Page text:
So what is the fuss about?

As we said earlier, if you block those providers, you end up with a cleaner web experience, or one in which you get the content from the page you visited and not other stuff which they 'force' you to download and display.  This is in some ways the equivalent of getting someone to remove the adverts and catalogues from your newspaper before you read them.  However, as many web sites are free, they rely on advertising to keep them in business, and if the adverts don't appear, they are not getting the revenue. If everyone did it, they'd have to shut down.

This isn't a new problem

In 2002, a company called ReplayTV introduced DVR (a digital video recorder - like today's Tivo or Sky+) which had the ability to automatically fast forward through the commercials.  Advertisers were not happy, and sued ReplayTV. The case never actually got settled because ReplayTV went out of business for other reasons.  Years earlier, Sony, the makers of VCRs (video cassette recorders) were sued by Universal Pictures because VCR allowed users to manually fast forward through commercials. Universal lost that case and ever since, fast forwarding through commercials is second nature to most viewers. The point is, advertisers pay broadcasters and publishers to deliver, and object to attempts to interfere with that.  Where that advertising is paying for the content, blocking it poses a moral question.  Some people argue that particularly annoying pop-ups, videos which play automatically ('stealing your bandwidth').

What does a content-blocked web site look like?


To see how effective ad-blocking can be, here is  an example web site.  We're not suggesting that there is anything wrong with The Guardian site, we just happened to test content filtering there and could have chosen any other site.  We blocked the most common providers of advertising and clickbait and this was the result:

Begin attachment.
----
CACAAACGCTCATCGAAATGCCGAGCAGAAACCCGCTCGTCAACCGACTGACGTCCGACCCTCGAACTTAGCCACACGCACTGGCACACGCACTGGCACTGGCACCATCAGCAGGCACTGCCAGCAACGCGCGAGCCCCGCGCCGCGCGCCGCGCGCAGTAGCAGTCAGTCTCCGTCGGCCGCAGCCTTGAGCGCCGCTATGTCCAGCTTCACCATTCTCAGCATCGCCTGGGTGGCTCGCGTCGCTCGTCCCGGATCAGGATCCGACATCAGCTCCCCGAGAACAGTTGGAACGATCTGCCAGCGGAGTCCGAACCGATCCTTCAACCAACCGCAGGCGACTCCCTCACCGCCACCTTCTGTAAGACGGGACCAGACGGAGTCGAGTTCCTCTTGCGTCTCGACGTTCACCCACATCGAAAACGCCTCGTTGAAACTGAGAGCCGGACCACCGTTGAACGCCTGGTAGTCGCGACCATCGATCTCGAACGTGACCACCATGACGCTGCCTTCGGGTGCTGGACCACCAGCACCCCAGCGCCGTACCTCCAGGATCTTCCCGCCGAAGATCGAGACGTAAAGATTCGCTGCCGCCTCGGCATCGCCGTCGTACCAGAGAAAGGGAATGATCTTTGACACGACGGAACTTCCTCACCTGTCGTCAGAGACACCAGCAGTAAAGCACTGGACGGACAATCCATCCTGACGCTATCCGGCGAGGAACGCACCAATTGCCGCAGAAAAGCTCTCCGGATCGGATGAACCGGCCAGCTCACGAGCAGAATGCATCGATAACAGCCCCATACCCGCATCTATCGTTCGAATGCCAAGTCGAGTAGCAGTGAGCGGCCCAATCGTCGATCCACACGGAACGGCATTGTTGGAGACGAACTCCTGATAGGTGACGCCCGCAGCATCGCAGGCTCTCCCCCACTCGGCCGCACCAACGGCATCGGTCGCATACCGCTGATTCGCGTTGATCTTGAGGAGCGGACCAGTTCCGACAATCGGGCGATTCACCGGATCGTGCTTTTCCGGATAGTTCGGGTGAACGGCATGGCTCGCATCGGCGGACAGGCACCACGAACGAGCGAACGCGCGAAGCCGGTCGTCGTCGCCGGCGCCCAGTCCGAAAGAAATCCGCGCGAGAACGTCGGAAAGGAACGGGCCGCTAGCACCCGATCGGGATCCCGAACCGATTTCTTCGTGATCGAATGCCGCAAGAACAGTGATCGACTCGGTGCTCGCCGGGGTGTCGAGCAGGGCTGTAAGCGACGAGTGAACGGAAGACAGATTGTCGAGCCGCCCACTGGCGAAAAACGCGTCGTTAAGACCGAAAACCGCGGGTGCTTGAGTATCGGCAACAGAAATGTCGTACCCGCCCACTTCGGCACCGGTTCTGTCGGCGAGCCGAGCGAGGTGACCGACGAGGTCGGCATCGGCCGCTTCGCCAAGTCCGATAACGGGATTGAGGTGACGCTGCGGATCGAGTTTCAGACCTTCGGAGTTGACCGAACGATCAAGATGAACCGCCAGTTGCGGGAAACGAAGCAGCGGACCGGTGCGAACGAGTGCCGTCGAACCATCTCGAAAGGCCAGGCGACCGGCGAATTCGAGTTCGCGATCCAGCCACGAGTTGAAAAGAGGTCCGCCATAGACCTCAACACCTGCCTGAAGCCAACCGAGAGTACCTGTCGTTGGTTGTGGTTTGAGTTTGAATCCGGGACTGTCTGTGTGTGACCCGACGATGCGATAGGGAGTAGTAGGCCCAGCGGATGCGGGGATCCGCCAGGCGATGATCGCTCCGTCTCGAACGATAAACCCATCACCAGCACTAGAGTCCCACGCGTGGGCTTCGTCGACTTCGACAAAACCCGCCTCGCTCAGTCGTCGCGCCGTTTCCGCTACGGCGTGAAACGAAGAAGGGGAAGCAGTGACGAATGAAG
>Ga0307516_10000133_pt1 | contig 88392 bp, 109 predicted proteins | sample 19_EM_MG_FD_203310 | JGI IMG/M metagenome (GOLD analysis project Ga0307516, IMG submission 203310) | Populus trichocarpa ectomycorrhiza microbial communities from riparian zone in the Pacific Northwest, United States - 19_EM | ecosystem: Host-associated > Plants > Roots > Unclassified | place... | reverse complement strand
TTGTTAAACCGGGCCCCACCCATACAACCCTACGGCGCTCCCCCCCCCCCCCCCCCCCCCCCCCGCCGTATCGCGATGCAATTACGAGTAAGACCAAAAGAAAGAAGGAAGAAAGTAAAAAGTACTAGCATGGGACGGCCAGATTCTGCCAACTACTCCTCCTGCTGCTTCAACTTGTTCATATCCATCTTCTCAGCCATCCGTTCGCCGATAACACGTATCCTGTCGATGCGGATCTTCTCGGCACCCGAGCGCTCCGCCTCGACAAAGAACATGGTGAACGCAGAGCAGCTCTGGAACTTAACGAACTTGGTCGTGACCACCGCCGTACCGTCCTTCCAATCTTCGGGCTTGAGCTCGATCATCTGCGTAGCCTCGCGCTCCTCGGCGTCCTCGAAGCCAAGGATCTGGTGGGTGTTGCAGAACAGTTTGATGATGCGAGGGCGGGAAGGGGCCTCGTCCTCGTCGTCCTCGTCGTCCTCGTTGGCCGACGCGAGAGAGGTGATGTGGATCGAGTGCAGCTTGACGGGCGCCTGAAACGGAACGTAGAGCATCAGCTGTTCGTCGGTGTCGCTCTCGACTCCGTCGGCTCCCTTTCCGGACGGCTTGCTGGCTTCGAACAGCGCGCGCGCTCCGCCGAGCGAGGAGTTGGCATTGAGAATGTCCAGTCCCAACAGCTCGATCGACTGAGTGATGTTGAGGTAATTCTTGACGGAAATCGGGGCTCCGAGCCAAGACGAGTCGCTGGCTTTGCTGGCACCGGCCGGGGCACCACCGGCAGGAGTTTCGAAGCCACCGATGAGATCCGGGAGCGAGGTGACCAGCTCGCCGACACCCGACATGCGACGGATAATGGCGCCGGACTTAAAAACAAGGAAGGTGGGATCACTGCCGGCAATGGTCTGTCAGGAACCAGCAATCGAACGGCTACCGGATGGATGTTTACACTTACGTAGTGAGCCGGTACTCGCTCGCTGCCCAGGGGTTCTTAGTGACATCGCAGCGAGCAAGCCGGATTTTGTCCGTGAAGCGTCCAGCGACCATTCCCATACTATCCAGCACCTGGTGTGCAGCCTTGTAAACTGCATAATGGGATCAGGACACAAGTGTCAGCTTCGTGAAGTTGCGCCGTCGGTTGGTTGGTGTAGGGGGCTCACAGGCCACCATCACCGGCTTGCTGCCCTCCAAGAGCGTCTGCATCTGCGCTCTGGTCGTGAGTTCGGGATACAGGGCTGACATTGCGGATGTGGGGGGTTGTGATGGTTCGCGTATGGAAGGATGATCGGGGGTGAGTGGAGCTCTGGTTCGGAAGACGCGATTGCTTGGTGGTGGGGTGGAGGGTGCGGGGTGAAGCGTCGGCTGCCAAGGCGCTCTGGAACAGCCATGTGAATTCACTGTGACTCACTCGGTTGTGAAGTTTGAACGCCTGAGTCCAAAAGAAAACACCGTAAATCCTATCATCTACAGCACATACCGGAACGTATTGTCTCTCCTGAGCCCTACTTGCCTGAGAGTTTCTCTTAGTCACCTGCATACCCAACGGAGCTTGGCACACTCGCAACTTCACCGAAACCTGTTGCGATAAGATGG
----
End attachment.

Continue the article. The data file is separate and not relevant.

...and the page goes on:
Guardian Website without filtering Guardian Website with filtering

As you can see, the page on the right is not only much shorter (missing advertising sections altogether) but space reserved for adverts has been replaced by grey boxes.

The cost of unwanted content 

In 1998, Clearway's 'Adscreen' product claimed to block advertising at a time when most users were still on dial-up and more data meant longer phone calls and slower load times. Effectively you were paying to receive advertising. The product was pulled following a blacklash from web sites whose users were Clearway's main customers.  

Today, with most users on high speed always-on connections, calls costs and load times are rarely an issue for fixed line customers.  I have just finished 6 months on a cellular connection with a monthly data limit (it look that long to get a fixed line installed); during that time, I was not delighted with large flash adverts, Facebook automatically playing videos or various other unnecessary shennagians using up my bandwidth. As mobile Internet usage increases, people are starting to care about their content volumes again.